The RRR proposes to establish a standing committee on policy and platform development and there seems to be a general thrust towards more policy development. The real mystery here is how it will translate from theory into practice and, unlike the other proposed changes, that's hard to predict. The leader will still be able to veto policy but he (or she!) will be forced to give a reason for his (or her!) decision ("guys, we can't run on a pro pot and hookers platform if we want to win"). I think the future of the policy process will depend on the individuals who are elected to sit on this new policy committee.


The RRR proposes a few changes to conventions. Firstly, the number of delegates eligible to go from each riding will increase to 20 (6 youth, 2 aboriginal, 2 senior, half female) which I don't have a major problem with since it lets more people go to conventions. Interestingly there will only be a leadership review vote after the party loses an election, clearly an implicit condemnation of the Martin tactics of the past decade.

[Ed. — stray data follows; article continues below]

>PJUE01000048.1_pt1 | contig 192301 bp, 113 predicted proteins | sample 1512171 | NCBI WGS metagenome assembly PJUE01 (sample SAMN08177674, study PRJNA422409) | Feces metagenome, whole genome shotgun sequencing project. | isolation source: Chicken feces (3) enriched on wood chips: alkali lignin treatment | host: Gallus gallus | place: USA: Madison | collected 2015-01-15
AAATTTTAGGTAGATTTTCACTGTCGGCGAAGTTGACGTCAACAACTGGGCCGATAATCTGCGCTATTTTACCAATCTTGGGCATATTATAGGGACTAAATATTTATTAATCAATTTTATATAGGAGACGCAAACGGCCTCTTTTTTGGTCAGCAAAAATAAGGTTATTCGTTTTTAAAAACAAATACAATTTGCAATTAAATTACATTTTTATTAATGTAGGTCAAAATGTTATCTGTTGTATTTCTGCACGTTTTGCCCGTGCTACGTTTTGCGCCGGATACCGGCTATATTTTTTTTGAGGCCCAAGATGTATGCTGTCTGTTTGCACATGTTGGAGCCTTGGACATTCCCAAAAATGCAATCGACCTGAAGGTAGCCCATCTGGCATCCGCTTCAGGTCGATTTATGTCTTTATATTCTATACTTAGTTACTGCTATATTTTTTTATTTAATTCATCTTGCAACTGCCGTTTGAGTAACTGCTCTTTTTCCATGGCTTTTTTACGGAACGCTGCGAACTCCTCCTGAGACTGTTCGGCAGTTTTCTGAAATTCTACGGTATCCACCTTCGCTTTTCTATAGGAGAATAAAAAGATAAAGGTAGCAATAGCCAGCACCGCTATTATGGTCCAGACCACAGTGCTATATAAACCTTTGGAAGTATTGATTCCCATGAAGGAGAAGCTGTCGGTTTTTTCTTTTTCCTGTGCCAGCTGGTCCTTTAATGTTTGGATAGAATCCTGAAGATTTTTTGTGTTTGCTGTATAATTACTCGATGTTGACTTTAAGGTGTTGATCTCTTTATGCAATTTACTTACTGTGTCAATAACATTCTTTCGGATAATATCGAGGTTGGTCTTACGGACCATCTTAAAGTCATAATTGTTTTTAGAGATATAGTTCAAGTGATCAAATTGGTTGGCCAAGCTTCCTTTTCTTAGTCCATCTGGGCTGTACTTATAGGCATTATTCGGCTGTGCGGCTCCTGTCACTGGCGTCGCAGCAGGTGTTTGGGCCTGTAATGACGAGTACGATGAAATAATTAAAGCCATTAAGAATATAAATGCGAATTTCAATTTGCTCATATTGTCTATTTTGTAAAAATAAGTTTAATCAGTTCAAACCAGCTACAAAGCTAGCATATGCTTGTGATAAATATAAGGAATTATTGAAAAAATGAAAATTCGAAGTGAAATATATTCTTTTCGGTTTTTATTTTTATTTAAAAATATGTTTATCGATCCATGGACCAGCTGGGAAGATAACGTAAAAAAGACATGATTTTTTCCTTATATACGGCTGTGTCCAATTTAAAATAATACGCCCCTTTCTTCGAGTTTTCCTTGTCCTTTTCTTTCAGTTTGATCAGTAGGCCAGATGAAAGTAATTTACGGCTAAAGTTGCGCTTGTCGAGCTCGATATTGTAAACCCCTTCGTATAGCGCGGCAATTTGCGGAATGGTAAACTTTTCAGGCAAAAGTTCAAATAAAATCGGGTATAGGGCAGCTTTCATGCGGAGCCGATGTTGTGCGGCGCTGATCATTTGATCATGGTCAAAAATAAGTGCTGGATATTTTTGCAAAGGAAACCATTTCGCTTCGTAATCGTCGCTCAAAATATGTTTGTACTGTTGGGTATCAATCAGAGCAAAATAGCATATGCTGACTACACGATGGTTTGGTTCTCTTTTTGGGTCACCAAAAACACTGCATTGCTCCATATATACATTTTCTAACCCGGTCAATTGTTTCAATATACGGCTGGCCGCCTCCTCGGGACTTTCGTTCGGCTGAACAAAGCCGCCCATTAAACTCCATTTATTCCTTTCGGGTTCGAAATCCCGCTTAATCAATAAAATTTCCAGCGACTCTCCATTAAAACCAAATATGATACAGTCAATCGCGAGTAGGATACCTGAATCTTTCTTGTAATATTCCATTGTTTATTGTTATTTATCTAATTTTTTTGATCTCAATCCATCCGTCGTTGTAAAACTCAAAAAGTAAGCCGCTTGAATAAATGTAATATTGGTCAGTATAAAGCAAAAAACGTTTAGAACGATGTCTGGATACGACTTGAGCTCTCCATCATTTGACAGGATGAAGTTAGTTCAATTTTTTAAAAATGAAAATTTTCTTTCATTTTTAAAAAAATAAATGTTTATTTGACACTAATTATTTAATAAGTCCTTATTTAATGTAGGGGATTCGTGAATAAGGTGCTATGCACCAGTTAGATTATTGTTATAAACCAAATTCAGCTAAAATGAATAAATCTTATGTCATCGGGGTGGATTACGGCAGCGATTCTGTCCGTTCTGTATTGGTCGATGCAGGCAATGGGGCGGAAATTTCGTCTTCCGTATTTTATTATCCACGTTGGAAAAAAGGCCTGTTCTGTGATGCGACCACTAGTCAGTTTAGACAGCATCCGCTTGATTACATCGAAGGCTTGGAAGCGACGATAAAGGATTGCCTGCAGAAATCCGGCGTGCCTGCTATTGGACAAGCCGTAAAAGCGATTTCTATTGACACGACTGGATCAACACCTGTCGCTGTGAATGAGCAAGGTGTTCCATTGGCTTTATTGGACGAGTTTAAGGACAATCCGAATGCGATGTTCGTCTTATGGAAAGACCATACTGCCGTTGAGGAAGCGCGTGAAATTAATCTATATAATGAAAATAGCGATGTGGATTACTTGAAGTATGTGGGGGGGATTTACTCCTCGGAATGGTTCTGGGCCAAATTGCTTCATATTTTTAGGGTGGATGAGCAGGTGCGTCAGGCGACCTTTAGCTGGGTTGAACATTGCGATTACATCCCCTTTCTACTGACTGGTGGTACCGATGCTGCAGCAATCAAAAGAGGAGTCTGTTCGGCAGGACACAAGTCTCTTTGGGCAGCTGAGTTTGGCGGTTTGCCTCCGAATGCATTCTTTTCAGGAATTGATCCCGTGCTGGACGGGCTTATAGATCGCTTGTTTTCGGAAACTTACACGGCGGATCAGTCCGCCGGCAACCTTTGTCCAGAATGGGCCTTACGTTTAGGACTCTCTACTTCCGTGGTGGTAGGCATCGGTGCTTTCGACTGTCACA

The vote on a new leadership selection process will be separate and, therefore, it deserves a separate post.


  • Southern Alberta bloggers deserve a rep though! I mean, if we don't get a specific spot on all the major committees, what has this party come to?

    By Blogger Unknown, at 1:04 a.m.  

  • If I don't get a title, how will we keep people in the party?

    By Blogger Liberal Pebbles, at 2:01 a.m.  

  • This comment has been removed by a blog administrator.

    By Blogger Down & Out in L A, at 5:12 a.m.  

  • Thank you CG for the concise summary.

    A great service to party members.

    Based on what you have presented, the Red Ribbon recommendations do make sense for our party.

    I agree with your comments in the governance section. We need clarity on how the 308 Presidents will participate.

    Thank you for your work on this.

    By Blogger Down & Out in L A, at 5:21 a.m.  

  • Fair assessment CG. I am 100$ in agreement with the proposed membership changes. The fact that my membership to the Liberal Party of Canada (bought in British Columbia) but is meaningless in Manitoba, makes about as much sense as Harper getting votes in Quebec.